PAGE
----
Megan Davidson is the Director of the Center for Writing and Public Discourse (CWPD)and a Visiting Assistant Professor of Literature at Claremont McKenna College. She holds a Ph.D. in English, with a specialization in early modern studies, from Claremont Graduate University where her work focused on early modern editing practice and punctuation history. In addition to her English & literature background, she has a degree and background in TESOL (Teaching English to Speakers of Other Languages), and has taught English as a foreign language in China as well as in the US. As the Director of the CWPD, Megan encourages students to find and develop their own voices as writers and speakers within their various discourse communities. She believes that everyone is a writer—even if they don’t yet know it themselves. Megan encourages faculty and students interested in writing across the disciplines, anti-racism, anti-racism in writing pedagogy, self-authorship, universal course design, accessibility and equity in the teaching of writing, and writing theory and pedagogy to connect with her.
Anisha Ahuja is the Interim Program Coordinator at the CWPD. She is currently a PhD candidate in Cultural Studies and Women's and Gender Studies at Claremont Graduate University, where she explores issues of gender and sexuality in South Asia. As a graduate student, Anisha has worked in writing tutorship and instruction over the last few years by mentoring students across disciplines at the Claremont Colleges and supporting other graduate writing tutors. She has worked to expand anti-racist pedagogies which value the complexities of expression within various student communities. In 2021, Anisha was chosen to serve on the keynote panel for the National Conference on Peer Tutoring in Writing. She is a current member on the Claremont Colleges' Intercollegiate Feminist Center's Steering Committee and was awarded the 2022-2023 Grace Berry Award for Women in Graduate Studies.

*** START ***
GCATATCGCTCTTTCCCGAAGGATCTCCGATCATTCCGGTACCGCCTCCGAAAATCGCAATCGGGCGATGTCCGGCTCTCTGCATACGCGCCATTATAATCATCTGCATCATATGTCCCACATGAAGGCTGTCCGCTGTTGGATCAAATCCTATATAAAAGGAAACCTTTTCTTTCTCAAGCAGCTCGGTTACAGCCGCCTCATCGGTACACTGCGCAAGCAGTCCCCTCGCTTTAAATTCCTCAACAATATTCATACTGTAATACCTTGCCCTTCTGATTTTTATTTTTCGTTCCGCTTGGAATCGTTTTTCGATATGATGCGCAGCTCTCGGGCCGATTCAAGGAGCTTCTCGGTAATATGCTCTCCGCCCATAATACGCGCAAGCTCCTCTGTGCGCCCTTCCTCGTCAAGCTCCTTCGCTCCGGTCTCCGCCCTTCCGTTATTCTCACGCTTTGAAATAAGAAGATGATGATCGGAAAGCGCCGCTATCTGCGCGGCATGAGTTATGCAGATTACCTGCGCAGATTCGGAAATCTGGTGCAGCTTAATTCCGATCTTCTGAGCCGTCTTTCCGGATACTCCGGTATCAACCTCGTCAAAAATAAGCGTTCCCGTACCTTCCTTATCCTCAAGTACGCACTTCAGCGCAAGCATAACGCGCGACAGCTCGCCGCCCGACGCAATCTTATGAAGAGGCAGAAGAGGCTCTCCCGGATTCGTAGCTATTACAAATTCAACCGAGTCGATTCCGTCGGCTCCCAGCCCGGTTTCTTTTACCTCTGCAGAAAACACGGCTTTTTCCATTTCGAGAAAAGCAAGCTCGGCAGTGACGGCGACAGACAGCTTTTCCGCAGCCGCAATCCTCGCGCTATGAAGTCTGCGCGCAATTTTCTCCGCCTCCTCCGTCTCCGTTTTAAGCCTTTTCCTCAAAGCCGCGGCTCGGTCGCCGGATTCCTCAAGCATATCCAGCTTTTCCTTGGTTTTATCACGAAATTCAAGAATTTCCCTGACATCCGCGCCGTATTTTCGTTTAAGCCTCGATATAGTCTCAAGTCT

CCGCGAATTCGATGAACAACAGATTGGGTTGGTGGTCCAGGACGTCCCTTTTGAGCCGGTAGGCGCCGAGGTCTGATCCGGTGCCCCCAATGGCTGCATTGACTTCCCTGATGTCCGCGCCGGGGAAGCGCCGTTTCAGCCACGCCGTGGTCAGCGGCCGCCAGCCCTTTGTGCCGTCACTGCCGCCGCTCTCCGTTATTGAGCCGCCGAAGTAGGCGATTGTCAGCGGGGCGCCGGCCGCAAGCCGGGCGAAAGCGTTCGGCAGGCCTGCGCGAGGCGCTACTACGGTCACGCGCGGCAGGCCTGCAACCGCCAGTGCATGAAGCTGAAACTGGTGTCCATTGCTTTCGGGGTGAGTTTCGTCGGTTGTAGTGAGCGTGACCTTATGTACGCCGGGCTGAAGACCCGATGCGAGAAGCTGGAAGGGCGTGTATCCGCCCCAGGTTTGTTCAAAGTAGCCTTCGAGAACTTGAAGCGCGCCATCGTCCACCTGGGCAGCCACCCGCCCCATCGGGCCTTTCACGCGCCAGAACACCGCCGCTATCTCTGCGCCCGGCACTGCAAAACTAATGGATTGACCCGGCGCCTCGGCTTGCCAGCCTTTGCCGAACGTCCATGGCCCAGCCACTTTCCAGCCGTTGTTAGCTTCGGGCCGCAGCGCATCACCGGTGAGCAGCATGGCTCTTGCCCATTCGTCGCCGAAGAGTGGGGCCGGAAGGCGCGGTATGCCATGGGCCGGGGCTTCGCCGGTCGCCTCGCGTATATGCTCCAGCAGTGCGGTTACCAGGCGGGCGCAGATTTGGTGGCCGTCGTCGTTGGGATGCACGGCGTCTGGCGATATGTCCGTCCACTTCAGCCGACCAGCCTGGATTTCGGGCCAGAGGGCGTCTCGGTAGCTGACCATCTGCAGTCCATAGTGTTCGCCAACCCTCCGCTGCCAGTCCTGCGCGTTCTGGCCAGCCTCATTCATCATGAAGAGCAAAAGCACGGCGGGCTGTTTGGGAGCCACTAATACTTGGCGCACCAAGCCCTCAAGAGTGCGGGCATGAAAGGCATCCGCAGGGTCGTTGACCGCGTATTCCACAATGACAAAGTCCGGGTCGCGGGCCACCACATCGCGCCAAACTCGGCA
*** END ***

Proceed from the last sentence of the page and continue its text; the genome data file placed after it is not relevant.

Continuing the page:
Mellissa Martinez, the Assistant Director of Multilingual Writing, specializes in assisting multilingual students at CMC. She offers concierge-style, individualized lessons, informing students on a variety of discourse conventions and clarifying expectations regarding correctness and style in American academic writing. She meets frequently with students in all stages of their college careers providing them with useful tools to build confidence in a variety of rhetorical modes. Additionally, she teaches a sociolinguistic-focused Freshman Writing Seminar, which explores dialectical patterns in literary texts. Mellissa’s office is located in Kravis 202. To schedule an appointment, write to firstname.lastname@example.org.
Chloe Martinez is the Program Coordinator for the Center for Writing and Public Discourse at Claremont McKenna College, as well as Lecturer in the Department of Religious Studies. A scholar of South Asian religions and a poet, she holds the PhD in Religious Studies and two Master's degrees in Creative Writing. She is the author of the collection Ten Thousand Selves and the chapbook Corner Shrine, and her poems and translations appear in AGNI, Ploughshares, POETRY, Prairie Schooner, TriQuarterly, Shenandoah and elsewhere. A former Mellon Mays Fellow, her research appears in The Medieval History Journal, South Asia, and The Journal of Vaishnava Studies. She is at work on her first monograph, a book on religion and autobiography in pre-modern and modern South Asia.